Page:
When the entire examined period (anamnesis and follow-up period) is discussed together, it appears that every fourth boy (23.4 per cent) and every thirteenth girl among all socially maladjusted children were delinquent. This result certifies to the generally known difference between the extents of delinquency of boys and girls. However, the represented proportion changes diametrically if one takes into account not only criminal cases, but also those of care and protection. 12.2 per cent of boys and as many as 25.4 per cent of girls had cases of care and protection in family courts. There were 26.4 per cent of socially maladjusted boys and 28.6 per cent of girls who had cases in family courts (criminal and care and protection together). The high percentage of girls who had cases of care and protection may be connected to their worse family situation which demanded intervention, as well as with the fact, that girls revealed symptoms of sexual demoralization more frequently than boys (as many as 1/5 of socially maladjusted girls in grade VIII); these symptoms awoke concern of the adult and may induce them to seek intervention of a court. Such symptoms, not being offences, may only be a reason for instituting tutelar proceedings.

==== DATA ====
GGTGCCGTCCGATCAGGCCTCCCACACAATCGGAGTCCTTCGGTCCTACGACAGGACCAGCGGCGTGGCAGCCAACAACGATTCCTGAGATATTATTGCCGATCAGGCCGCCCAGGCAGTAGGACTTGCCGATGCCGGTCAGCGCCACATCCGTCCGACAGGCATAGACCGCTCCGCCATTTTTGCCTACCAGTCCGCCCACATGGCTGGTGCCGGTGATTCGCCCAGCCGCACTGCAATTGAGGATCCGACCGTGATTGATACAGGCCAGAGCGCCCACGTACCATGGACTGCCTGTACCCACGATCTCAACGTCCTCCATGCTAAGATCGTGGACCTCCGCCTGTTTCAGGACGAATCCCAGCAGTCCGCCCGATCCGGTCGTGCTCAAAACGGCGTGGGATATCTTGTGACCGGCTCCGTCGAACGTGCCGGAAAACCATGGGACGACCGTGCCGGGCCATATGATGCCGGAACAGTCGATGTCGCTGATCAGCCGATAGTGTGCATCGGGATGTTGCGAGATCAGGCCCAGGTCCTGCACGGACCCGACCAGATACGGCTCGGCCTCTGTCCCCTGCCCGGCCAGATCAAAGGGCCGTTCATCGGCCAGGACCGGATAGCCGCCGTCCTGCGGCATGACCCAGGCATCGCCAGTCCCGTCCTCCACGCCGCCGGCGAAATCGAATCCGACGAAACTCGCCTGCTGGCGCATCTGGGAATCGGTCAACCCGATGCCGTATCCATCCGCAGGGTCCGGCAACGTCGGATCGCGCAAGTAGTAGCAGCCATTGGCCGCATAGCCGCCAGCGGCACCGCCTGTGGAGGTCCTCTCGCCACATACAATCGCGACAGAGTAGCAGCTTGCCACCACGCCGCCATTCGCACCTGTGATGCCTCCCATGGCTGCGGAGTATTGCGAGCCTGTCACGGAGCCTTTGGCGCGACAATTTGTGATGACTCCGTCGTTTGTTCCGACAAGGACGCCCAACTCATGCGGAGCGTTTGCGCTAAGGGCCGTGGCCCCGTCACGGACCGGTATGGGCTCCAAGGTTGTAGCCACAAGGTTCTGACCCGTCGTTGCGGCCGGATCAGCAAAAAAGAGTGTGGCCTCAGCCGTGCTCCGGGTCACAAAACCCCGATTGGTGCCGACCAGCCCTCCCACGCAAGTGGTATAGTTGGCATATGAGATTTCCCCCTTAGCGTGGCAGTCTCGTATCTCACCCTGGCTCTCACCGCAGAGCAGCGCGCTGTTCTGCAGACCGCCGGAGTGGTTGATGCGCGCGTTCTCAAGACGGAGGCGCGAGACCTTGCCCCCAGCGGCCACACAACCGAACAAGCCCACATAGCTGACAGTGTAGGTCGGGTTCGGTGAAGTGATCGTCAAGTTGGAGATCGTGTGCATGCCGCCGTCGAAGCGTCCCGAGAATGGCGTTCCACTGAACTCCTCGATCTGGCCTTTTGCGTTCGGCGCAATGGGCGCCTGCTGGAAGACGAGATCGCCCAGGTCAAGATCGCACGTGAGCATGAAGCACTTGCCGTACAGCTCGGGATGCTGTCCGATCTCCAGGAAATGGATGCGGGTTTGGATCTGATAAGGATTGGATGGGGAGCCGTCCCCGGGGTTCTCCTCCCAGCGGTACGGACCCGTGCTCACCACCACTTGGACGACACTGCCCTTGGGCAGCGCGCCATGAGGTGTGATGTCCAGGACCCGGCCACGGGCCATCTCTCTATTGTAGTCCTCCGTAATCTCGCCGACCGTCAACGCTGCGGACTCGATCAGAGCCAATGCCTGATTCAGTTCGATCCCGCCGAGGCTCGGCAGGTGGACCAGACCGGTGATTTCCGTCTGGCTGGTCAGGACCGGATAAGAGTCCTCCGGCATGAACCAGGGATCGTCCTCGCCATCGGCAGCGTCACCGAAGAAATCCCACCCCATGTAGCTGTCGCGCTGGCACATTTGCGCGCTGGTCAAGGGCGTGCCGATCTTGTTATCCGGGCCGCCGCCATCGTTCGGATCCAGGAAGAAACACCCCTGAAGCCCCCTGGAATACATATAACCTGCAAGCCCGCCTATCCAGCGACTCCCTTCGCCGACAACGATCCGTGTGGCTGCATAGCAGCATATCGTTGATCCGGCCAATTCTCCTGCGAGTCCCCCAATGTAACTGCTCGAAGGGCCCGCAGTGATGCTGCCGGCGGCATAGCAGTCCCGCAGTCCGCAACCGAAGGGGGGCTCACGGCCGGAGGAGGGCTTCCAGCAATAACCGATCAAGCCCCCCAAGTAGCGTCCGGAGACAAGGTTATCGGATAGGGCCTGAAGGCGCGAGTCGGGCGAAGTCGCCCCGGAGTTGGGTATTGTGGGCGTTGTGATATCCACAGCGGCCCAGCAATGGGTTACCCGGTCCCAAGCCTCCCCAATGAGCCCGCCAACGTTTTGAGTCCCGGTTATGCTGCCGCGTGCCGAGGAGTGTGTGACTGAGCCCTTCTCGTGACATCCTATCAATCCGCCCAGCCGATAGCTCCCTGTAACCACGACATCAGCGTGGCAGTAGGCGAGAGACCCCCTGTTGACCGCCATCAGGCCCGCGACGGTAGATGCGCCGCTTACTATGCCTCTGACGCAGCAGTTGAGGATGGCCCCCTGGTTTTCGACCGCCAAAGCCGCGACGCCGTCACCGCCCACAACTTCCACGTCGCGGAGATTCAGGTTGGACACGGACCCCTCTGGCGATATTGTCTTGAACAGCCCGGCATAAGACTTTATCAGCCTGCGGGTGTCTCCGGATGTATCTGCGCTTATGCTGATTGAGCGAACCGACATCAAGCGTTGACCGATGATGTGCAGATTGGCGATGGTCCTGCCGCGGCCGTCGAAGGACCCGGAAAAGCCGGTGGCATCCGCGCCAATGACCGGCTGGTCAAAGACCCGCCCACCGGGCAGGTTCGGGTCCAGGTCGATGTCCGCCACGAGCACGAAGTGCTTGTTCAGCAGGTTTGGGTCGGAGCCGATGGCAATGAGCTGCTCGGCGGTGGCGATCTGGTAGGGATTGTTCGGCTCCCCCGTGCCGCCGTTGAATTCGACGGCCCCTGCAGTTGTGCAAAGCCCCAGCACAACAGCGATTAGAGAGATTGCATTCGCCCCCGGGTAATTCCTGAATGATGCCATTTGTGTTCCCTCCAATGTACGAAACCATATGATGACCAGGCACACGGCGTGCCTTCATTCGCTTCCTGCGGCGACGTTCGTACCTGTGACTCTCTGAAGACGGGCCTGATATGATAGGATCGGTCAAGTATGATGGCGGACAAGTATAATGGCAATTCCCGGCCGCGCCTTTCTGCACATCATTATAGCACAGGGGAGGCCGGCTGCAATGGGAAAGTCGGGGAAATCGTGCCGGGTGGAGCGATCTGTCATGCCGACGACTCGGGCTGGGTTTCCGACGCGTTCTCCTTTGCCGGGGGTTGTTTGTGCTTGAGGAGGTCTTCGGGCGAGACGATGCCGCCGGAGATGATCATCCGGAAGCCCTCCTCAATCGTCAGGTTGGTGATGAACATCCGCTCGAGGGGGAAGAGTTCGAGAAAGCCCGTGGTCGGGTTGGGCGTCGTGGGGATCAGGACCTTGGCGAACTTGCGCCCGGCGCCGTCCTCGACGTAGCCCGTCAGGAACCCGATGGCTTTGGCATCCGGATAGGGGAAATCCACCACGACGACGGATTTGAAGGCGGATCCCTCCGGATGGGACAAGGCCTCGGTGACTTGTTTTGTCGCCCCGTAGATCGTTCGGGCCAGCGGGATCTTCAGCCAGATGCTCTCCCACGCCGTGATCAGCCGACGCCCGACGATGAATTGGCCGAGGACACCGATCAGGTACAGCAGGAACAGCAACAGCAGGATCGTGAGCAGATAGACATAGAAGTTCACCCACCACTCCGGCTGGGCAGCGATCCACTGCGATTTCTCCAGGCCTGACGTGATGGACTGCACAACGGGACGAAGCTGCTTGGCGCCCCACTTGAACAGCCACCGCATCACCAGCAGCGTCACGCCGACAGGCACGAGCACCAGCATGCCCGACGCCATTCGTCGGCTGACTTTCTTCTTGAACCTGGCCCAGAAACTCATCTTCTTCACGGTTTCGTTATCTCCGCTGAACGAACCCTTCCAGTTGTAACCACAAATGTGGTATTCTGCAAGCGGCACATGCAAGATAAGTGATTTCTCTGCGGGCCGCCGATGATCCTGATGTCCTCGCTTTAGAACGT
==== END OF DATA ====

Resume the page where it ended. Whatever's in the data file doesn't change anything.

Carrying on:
Another problem was also examined, that is of the features of the examined persons and of their family environment (as revealed by the questionnaires filled in by the teachers) which would differentiate the delinquent boys from those who had never been convicted. The delinquent boys were found to live in worse family backgrounds, in which criminality of parents or siblings or alcoholism of the father occurred more frequently. Instead, the delinquent boys were not found to live more frequently in broken homes or separately from their parents. The delinquent boys were more socially maladjusted than those never convicted: they revealed a greater numer of symptoms of social maladjustment, their teachers informed more frequently of threir thefts, drinking, contacts with demoralized colleagues, and truancy. Instead, the delinquent boys were not described by the teachers as fighting with their schoolmates „often” and „very often” more frequently than those never convicted. It may be that such a description of a child by the teacher was unreliable; the boy's aggressive behaviour may have been a temporary phenomenon, resulting from actual social situation; aggressiveness revealed at school may have been separate from the entire syndrome of social maladjustment. However, at the present stage of the study we are not in a position to take up any attitude towards these possible explanations. Neither the many-hours loitering around the streets was found to significantly differentiate the delinquent boys from those never convicted. This results from the fact that loitering is a typical way of spending time of the considerable majority of socially maladjusted boys, therefore it does not differentiate those who were convicted from the others.